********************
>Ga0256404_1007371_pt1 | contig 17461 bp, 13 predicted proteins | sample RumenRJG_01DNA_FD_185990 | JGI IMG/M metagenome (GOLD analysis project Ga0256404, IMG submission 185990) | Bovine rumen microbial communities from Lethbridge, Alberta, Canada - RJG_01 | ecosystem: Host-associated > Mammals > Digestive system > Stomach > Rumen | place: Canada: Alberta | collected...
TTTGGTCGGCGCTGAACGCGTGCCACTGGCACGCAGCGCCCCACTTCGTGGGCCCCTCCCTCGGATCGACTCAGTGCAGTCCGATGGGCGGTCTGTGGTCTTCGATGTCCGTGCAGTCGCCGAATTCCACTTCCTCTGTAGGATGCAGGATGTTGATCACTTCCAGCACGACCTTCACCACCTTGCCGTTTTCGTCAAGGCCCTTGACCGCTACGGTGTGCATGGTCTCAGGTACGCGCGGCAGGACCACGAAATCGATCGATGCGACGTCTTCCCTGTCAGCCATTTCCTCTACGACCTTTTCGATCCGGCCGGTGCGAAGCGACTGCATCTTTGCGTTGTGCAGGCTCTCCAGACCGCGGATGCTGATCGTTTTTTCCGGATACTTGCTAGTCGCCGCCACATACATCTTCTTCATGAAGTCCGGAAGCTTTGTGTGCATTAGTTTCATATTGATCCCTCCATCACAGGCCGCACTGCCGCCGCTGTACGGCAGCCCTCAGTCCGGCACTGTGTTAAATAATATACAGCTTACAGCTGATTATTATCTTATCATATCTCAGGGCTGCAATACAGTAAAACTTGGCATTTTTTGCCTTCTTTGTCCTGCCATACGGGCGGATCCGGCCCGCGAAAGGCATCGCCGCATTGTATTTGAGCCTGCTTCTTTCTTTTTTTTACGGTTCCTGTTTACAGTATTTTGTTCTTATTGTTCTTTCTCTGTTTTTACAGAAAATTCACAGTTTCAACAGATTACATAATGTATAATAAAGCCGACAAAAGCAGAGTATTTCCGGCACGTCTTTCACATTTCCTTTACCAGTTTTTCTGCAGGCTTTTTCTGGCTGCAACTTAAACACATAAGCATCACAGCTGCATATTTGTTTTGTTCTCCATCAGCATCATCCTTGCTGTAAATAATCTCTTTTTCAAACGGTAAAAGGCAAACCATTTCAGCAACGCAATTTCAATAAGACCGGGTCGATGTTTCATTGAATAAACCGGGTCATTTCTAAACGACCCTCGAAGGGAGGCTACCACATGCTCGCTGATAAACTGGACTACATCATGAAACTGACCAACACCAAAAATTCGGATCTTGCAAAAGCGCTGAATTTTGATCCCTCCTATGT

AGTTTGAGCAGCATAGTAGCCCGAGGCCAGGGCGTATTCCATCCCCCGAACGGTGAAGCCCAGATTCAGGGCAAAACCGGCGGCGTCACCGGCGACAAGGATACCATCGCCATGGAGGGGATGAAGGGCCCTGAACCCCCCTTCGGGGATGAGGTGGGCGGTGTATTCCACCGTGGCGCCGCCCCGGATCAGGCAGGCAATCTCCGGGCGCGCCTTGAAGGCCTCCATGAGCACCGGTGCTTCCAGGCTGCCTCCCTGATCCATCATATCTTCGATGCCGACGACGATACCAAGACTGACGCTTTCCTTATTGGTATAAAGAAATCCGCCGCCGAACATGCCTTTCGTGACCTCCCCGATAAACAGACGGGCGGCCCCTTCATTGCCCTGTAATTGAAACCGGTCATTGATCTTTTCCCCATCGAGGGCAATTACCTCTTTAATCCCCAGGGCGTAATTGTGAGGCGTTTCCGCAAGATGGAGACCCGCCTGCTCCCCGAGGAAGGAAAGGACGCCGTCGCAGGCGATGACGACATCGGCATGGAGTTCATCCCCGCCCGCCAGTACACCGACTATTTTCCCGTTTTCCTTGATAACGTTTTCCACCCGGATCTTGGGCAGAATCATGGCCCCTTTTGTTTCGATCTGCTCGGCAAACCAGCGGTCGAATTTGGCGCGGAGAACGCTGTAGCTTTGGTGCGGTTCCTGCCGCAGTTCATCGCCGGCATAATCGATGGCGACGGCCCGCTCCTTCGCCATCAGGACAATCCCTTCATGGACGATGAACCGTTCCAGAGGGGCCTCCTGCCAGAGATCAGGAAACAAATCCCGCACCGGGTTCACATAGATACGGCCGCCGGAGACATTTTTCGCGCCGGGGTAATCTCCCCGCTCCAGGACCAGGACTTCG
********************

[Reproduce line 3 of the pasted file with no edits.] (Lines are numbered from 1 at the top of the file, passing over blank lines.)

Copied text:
AGTTTGAGCAGCATAGTAGCCCGAGGCCAGGGCGTATTCCATCCCCCGAACGGTGAAGCCCAGATTCAGGGCAAAACCGGCGGCGTCACCGGCGACAAGGATACCATCGCCATGGAGGGGATGAAGGGCCCTGAACCCCCCTTCGGGGATGAGGTGGGCGGTGTATTCCACCGTGGCGCCGCCCCGGATCAGGCAGGCAATCTCCGGGCGCGCCTTGAAGGCCTCCATGAGCACCGGTGCTTCCAGGCTGCCTCCCTGATCCATCATATCTTCGATGCCGACGACGATACCAAGACTGACGCTTTCCTTATTGGTATAAAGAAATCCGCCGCCGAACATGCCTTTCGTGACCTCCCCGATAAACAGACGGGCGGCCCCTTCATTGCCCTGTAATTGAAACCGGTCATTGATCTTTTCCCCATCGAGGGCAATTACCTCTTTAATCCCCAGGGCGTAATTGTGAGGCGTTTCCGCAAGATGGAGACCCGCCTGCTCCCCGAGGAAGGAAAGGACGCCGTCGCAGGCGATGACGACATCGGCATGGAGTTCATCCCCGCCCGCCAGTACACCGACTATTTTCCCGTTTTCCTTGATAACGTTTTCCACCCGGATCTTGGGCAGAATCATGGCCCCTTTTGTTTCGATCTGCTCGGCAAACCAGCGGTCGAATTTGGCGCGGAGAACGCTGTAGCTTTGGTGCGGTTCCTGCCGCAGTTCATCGCCGGCATAATCGATGGCGACGGCCCGCTCCTTCGCCATCAGGACAATCCCTTCATGGACGATGAACCGTTCCAGAGGGGCCTCCTGCCAGAGATCAGGAAACAAATCCCGCACCGGGTTCACATAGATACGGCCGCCGGAGACATTTTTCGCGCCGGGGTAATCTCCCCGCTCCAGGACCAGGACTTCG